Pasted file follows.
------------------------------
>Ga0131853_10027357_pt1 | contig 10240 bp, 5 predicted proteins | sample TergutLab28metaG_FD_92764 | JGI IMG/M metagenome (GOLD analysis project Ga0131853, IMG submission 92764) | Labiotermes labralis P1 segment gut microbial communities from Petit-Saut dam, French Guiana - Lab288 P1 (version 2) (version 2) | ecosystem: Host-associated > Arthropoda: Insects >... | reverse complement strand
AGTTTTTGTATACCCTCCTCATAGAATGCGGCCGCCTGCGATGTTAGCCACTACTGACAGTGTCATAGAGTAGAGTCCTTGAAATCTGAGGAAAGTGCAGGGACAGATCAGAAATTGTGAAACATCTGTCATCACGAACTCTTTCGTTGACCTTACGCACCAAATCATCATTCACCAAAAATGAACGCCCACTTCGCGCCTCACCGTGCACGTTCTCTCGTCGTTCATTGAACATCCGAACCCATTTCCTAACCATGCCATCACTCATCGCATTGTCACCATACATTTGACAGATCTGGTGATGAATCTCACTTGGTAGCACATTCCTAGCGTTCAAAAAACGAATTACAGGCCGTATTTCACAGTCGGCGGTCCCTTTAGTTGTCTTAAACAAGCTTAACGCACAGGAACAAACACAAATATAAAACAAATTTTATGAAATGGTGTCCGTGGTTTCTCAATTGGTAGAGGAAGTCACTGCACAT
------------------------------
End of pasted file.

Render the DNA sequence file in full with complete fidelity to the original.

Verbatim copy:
>Ga0131853_10027357_pt1 | contig 10240 bp, 5 predicted proteins | sample TergutLab28metaG_FD_92764 | JGI IMG/M metagenome (GOLD analysis project Ga0131853, IMG submission 92764) | Labiotermes labralis P1 segment gut microbial communities from Petit-Saut dam, French Guiana - Lab288 P1 (version 2) (version 2) | ecosystem: Host-associated > Arthropoda: Insects >... | reverse complement strand
AGTTTTTGTATACCCTCCTCATAGAATGCGGCCGCCTGCGATGTTAGCCACTACTGACAGTGTCATAGAGTAGAGTCCTTGAAATCTGAGGAAAGTGCAGGGACAGATCAGAAATTGTGAAACATCTGTCATCACGAACTCTTTCGTTGACCTTACGCACCAAATCATCATTCACCAAAAATGAACGCCCACTTCGCGCCTCACCGTGCACGTTCTCTCGTCGTTCATTGAACATCCGAACCCATTTCCTAACCATGCCATCACTCATCGCATTGTCACCATACATTTGACAGATCTGGTGATGAATCTCACTTGGTAGCACATTCCTAGCGTTCAAAAAACGAATTACAGGCCGTATTTCACAGTCGGCGGTCCCTTTAGTTGTCTTAAACAAGCTTAACGCACAGGAACAAACACAAATATAAAACAAATTTTATGAAATGGTGTCCGTGGTTTCTCAATTGGTAGAGGAAGTCACTGCACAT